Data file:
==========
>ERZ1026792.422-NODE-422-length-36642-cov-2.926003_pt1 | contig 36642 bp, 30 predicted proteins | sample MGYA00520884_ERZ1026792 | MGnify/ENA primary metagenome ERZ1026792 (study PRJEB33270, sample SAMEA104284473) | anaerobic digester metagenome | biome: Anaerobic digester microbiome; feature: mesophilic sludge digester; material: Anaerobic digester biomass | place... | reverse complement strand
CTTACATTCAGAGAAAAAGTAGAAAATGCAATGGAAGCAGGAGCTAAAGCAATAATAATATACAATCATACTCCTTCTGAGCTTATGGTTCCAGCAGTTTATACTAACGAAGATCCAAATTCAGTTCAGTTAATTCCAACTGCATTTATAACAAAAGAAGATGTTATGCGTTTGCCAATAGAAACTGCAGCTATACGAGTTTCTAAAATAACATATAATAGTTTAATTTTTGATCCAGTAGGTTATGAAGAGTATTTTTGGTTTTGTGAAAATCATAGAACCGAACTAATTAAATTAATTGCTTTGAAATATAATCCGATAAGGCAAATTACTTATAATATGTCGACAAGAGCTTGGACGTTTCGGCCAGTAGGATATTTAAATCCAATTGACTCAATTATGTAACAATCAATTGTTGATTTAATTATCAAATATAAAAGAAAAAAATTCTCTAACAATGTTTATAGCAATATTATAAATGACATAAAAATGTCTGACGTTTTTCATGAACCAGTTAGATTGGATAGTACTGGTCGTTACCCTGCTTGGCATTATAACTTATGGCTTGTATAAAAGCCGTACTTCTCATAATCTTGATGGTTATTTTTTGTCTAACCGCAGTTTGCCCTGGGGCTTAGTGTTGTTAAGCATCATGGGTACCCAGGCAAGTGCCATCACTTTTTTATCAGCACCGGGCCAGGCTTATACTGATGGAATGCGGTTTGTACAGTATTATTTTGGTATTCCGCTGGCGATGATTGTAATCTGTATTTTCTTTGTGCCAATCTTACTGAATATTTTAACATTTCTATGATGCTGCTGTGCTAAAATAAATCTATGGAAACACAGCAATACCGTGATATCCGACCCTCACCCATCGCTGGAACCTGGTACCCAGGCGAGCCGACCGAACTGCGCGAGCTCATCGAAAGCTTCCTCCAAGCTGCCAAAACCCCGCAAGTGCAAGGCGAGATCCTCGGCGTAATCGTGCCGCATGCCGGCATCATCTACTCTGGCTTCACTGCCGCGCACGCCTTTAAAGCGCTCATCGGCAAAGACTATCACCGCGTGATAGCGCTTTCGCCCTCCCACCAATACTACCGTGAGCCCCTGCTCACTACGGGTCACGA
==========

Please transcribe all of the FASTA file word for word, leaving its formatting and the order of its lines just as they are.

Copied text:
>ERZ1026792.422-NODE-422-length-36642-cov-2.926003_pt1 | contig 36642 bp, 30 predicted proteins | sample MGYA00520884_ERZ1026792 | MGnify/ENA primary metagenome ERZ1026792 (study PRJEB33270, sample SAMEA104284473) | anaerobic digester metagenome | biome: Anaerobic digester microbiome; feature: mesophilic sludge digester; material: Anaerobic digester biomass | place... | reverse complement strand
CTTACATTCAGAGAAAAAGTAGAAAATGCAATGGAAGCAGGAGCTAAAGCAATAATAATATACAATCATACTCCTTCTGAGCTTATGGTTCCAGCAGTTTATACTAACGAAGATCCAAATTCAGTTCAGTTAATTCCAACTGCATTTATAACAAAAGAAGATGTTATGCGTTTGCCAATAGAAACTGCAGCTATACGAGTTTCTAAAATAACATATAATAGTTTAATTTTTGATCCAGTAGGTTATGAAGAGTATTTTTGGTTTTGTGAAAATCATAGAACCGAACTAATTAAATTAATTGCTTTGAAATATAATCCGATAAGGCAAATTACTTATAATATGTCGACAAGAGCTTGGACGTTTCGGCCAGTAGGATATTTAAATCCAATTGACTCAATTATGTAACAATCAATTGTTGATTTAATTATCAAATATAAAAGAAAAAAATTCTCTAACAATGTTTATAGCAATATTATAAATGACATAAAAATGTCTGACGTTTTTCATGAACCAGTTAGATTGGATAGTACTGGTCGTTACCCTGCTTGGCATTATAACTTATGGCTTGTATAAAAGCCGTACTTCTCATAATCTTGATGGTTATTTTTTGTCTAACCGCAGTTTGCCCTGGGGCTTAGTGTTGTTAAGCATCATGGGTACCCAGGCAAGTGCCATCACTTTTTTATCAGCACCGGGCCAGGCTTATACTGATGGAATGCGGTTTGTACAGTATTATTTTGGTATTCCGCTGGCGATGATTGTAATCTGTATTTTCTTTGTGCCAATCTTACTGAATATTTTAACATTTCTATGATGCTGCTGTGCTAAAATAAATCTATGGAAACACAGCAATACCGTGATATCCGACCCTCACCCATCGCTGGAACCTGGTACCCAGGCGAGCCGACCGAACTGCGCGAGCTCATCGAAAGCTTCCTCCAAGCTGCCAAAACCCCGCAAGTGCAAGGCGAGATCCTCGGCGTAATCGTGCCGCATGCCGGCATCATCTACTCTGGCTTCACTGCCGCGCACGCCTTTAAAGCGCTCATCGGCAAAGACTATCACCGCGTGATAGCGCTTTCGCCCTCCCACCAATACTACCGTGAGCCCCTGCTCACTACGGGTCACGA